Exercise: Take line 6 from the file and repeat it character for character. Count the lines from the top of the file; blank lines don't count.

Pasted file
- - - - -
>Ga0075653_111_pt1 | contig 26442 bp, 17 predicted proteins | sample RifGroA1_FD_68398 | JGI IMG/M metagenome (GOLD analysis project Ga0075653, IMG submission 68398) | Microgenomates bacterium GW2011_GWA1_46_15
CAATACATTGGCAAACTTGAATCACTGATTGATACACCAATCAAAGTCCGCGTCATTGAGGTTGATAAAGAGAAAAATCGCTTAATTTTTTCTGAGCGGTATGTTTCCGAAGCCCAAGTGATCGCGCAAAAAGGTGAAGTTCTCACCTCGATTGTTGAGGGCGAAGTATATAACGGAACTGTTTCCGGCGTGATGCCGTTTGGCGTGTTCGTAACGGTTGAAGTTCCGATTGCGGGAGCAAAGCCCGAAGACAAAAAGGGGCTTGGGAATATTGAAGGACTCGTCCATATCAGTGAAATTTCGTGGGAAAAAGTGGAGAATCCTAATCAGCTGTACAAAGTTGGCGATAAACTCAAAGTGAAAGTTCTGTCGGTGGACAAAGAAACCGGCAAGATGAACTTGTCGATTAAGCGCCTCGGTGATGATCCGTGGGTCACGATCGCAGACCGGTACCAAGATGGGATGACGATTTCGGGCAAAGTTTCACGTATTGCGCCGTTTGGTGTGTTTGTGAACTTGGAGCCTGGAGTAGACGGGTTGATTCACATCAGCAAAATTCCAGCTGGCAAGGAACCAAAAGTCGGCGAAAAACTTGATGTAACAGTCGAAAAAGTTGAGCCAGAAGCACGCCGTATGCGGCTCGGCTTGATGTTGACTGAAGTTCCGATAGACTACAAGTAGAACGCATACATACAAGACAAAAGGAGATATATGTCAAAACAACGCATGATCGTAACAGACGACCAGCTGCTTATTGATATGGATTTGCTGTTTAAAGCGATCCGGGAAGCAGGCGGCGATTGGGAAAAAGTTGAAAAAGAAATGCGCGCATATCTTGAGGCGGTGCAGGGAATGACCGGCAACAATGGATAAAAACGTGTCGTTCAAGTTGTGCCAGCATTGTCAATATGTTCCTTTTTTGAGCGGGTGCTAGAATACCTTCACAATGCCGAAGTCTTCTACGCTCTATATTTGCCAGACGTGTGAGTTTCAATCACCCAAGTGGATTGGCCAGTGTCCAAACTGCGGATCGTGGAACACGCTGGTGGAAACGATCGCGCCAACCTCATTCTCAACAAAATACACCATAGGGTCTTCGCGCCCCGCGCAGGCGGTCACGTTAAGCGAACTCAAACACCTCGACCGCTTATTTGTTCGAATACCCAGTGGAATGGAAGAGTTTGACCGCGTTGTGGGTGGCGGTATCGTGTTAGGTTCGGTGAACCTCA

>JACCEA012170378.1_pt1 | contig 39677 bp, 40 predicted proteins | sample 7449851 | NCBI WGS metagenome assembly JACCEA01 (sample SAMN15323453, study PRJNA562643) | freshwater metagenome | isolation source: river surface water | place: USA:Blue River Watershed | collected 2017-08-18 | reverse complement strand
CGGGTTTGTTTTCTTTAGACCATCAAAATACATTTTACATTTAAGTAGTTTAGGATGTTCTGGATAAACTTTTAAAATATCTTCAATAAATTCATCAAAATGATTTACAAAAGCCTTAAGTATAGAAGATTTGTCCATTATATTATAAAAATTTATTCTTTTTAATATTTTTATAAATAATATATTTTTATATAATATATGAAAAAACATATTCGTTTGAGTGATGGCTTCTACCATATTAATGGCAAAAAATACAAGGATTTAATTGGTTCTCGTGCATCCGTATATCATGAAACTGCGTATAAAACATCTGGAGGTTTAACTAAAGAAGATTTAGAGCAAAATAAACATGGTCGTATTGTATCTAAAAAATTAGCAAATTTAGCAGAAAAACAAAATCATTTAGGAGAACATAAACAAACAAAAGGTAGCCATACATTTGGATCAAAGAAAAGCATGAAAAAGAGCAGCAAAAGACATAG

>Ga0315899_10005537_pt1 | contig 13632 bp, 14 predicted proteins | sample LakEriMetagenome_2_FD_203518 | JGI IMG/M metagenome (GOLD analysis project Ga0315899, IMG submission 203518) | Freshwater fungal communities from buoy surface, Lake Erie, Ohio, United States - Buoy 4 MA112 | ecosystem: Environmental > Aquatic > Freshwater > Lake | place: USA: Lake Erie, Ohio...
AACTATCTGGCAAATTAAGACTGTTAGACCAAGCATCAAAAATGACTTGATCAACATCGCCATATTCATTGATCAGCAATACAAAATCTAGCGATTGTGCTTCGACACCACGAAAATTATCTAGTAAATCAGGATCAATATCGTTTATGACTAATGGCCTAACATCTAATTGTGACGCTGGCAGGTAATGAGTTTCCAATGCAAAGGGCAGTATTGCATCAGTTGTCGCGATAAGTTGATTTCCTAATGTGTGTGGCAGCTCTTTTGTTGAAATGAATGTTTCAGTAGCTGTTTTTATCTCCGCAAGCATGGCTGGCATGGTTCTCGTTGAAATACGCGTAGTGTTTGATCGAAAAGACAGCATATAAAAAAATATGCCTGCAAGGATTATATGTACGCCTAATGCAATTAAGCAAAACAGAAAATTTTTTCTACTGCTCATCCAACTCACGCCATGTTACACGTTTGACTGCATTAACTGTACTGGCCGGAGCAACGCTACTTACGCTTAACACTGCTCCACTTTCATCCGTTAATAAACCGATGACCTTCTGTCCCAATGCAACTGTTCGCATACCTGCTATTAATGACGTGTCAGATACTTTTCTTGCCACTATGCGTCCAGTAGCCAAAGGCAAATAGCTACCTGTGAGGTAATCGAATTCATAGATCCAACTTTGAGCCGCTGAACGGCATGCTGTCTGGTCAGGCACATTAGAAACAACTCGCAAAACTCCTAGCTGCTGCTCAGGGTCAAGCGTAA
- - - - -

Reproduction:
AACTATCTGGCAAATTAAGACTGTTAGACCAAGCATCAAAAATGACTTGATCAACATCGCCATATTCATTGATCAGCAATACAAAATCTAGCGATTGTGCTTCGACACCACGAAAATTATCTAGTAAATCAGGATCAATATCGTTTATGACTAATGGCCTAACATCTAATTGTGACGCTGGCAGGTAATGAGTTTCCAATGCAAAGGGCAGTATTGCATCAGTTGTCGCGATAAGTTGATTTCCTAATGTGTGTGGCAGCTCTTTTGTTGAAATGAATGTTTCAGTAGCTGTTTTTATCTCCGCAAGCATGGCTGGCATGGTTCTCGTTGAAATACGCGTAGTGTTTGATCGAAAAGACAGCATATAAAAAAATATGCCTGCAAGGATTATATGTACGCCTAATGCAATTAAGCAAAACAGAAAATTTTTTCTACTGCTCATCCAACTCACGCCATGTTACACGTTTGACTGCATTAACTGTACTGGCCGGAGCAACGCTACTTACGCTTAACACTGCTCCACTTTCATCCGTTAATAAACCGATGACCTTCTGTCCCAATGCAACTGTTCGCATACCTGCTATTAATGACGTGTCAGATACTTTTCTTGCCACTATGCGTCCAGTAGCCAAAGGCAAATAGCTACCTGTGAGGTAATCGAATTCATAGATCCAACTTTGAGCCGCTGAACGGCATGCTGTCTGGTCAGGCACATTAGAAACAACTCGCAAAACTCCTAGCTGCTGCTCAGGGTCAAGCGTAA